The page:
One day I was working on a report on my laptop. Across the room I could see the wireless router and all sorts of activity (little green lights made blink blink). Normally, that wouldn’t bother me except I was NOT browsing at the time and my email application (Apple’s Mail.app) wasn’t even open.
Who was using my Internet connection? It wasn’t me (at least, that’s what I thought at the time). Was it a neighbor connecting to my Airport link? Nope. I had password security in place to prevent that.
What was using the Airport Internet connection?
It turns out that it was, sorry to say, me. Except I wasn’t doing anything at the time.
With some investigation I found out that about half a dozen applications that I use regularly were “phone home” apps; from time to time they’d start an executable (curl or something else that resides quietly in Mac’s unix underpinnings), connect to the Internet and send/receive information.
Yikes. I didn’t authorize that, for sure.
A little digging around in the Activities Monitor pointed out a number of little applications and some that could be identified by name.
A little more digging around at VersionTracker and I found a neat application that “snitches” on the applications that phone home.
It’s called Little Snitch from Objective Development.
What Little Snitch does is, well, uh, it’s a snitch for applications that use the Internet to send or receive information without you knowing about it.
Wait, you say; doesn’t your built in Mac OS X firewall protect you against such dastardly deeds? Yes and no.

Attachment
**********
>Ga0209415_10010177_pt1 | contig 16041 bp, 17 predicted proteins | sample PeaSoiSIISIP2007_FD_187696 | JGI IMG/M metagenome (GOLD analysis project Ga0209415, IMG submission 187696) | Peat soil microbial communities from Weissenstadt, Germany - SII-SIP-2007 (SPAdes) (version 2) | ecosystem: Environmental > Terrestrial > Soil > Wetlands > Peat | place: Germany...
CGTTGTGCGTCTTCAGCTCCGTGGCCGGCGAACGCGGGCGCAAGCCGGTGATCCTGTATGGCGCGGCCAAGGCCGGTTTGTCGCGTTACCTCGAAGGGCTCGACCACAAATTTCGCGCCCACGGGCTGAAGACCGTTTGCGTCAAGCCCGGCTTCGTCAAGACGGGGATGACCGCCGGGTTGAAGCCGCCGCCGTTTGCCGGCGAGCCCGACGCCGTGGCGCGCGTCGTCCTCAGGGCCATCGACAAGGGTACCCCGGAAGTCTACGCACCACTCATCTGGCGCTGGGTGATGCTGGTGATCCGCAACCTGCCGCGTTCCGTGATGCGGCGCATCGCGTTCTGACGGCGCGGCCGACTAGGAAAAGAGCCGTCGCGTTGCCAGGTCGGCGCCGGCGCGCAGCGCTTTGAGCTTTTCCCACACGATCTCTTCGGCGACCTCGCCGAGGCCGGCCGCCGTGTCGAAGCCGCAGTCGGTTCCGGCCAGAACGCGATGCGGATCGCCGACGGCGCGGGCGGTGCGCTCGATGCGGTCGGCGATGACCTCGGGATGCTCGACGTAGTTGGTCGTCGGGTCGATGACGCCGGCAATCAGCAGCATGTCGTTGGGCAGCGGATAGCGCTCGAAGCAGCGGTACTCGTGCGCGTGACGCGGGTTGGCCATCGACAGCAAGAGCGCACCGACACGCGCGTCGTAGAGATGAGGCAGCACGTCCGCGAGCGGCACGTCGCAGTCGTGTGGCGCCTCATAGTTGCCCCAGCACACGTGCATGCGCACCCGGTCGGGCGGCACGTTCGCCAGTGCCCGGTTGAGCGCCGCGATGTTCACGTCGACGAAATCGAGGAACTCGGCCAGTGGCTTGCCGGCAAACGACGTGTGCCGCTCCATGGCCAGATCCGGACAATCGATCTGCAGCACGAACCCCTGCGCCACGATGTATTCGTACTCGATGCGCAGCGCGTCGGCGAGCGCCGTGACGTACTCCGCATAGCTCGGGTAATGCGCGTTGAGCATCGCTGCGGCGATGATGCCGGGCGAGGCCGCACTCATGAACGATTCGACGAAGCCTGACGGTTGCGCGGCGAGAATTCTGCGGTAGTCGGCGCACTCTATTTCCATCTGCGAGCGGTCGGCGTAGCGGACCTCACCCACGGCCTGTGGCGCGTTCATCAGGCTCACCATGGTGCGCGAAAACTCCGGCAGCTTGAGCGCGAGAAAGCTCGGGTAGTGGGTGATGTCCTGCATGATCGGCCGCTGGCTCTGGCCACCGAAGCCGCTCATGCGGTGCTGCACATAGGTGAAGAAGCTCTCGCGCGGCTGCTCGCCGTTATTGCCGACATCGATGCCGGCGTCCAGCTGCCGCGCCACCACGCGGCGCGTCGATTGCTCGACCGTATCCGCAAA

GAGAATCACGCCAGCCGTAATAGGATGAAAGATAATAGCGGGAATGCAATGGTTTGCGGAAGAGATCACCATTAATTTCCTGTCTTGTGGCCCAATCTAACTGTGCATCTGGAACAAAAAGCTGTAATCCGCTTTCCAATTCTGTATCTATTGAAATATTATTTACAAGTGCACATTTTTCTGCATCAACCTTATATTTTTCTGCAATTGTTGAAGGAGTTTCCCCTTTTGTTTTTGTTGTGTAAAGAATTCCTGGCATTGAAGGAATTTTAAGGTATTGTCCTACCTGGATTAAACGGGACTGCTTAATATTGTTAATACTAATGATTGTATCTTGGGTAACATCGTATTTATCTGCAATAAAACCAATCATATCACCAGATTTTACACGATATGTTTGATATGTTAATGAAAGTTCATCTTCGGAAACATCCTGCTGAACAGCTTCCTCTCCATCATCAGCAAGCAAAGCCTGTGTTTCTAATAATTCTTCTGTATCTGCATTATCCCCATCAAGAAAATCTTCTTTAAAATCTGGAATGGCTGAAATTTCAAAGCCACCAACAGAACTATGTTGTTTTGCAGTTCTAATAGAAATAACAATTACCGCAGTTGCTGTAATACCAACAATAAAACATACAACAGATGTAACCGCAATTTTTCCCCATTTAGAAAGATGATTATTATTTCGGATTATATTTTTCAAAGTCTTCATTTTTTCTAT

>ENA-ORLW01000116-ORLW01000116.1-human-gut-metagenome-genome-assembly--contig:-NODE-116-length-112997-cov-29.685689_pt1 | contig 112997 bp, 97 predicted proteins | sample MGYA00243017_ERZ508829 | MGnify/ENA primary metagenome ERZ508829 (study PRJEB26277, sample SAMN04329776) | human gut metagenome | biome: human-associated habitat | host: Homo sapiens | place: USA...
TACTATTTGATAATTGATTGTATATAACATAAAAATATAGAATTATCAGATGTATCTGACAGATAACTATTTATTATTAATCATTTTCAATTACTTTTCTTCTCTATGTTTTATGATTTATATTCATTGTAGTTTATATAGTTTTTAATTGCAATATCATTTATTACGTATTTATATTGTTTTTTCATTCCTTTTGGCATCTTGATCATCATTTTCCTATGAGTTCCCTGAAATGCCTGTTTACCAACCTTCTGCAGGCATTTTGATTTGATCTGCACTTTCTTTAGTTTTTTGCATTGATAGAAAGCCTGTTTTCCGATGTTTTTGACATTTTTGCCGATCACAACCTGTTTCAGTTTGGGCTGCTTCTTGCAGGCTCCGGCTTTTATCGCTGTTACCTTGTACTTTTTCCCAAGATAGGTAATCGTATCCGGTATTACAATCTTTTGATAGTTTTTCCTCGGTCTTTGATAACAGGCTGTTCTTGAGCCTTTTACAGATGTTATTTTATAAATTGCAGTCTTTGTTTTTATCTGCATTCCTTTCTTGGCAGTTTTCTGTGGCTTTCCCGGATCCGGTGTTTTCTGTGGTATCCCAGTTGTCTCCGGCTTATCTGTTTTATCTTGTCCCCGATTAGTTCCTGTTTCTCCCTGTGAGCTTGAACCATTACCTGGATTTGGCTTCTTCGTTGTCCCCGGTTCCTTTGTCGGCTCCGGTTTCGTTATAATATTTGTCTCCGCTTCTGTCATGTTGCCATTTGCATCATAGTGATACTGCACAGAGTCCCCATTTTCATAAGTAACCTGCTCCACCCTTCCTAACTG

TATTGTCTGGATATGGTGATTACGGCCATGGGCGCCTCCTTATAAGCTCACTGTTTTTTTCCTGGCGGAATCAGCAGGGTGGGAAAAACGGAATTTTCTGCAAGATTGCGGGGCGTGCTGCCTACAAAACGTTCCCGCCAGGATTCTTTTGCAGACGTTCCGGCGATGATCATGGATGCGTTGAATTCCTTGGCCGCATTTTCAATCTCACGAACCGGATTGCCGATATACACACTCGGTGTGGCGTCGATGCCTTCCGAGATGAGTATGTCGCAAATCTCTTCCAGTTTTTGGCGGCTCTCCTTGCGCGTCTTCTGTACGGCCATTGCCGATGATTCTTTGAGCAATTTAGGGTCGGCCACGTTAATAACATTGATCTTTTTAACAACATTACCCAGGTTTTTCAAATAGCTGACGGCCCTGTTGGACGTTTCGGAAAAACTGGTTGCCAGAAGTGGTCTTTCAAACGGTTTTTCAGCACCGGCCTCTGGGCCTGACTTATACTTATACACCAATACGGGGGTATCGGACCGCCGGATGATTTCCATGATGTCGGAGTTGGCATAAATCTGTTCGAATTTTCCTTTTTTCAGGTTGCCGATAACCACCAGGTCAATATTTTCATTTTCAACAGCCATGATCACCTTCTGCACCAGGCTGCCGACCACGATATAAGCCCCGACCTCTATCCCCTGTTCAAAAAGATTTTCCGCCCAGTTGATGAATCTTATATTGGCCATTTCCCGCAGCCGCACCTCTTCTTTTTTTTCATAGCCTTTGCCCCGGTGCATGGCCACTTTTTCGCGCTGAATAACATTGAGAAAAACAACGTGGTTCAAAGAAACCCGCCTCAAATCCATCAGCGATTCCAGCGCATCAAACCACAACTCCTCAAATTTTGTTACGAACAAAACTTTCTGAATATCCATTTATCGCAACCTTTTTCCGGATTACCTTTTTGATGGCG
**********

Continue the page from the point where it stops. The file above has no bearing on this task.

Yes, it protects quite well against “incoming” attempts to connect to your Mac.
No, there’s no protection whatsoever against “outgoing” attempts to connect your Mac to the Internet or another computer.
Little Snitch changes that.
Objective Development’s web site explains that Little Snitch is an “application supervisor”:
You start an application that tells you that a new version is available. You suddenly realize that with every start this application connects to the developer’s server. Even statistics information about your computer may be sent this way. Little Snitch helps you avoid this situation.
Trojan horses – i.e. programs transmitting unconsciously data stored on your computer – can be detected by Little Snitch and prevented on the transmission of data.
On a more general basis, network connections to certain servers can be denied.
Installation was a breeze for the $24.95 application. Little Snitch installs as a System Preference with some standard settings to allow for outgoing email and browser requests, and a few others the system needs to connect appropriately to the Internet.
After that, everytime an application tries to connect, Little Snitch stops it in its tracks, pops up a warning that tells you what’s about to happen, and gives you options to allow, deny, deny forever, allow just this once, and so on.
Is that worth $24.95?
Yes, or much more depending on what applications are on your Mac and what they’re doing. I found a dozen apps that phone home; some were simple checks to see if there’s an update to the application. Other attempts were to a central server to let someone (publisher? developer?) know that I’m using their application.
I paid for it. I use. I do NOT want anyone to know. Little Snitch prevents that.
I like Little Snitch.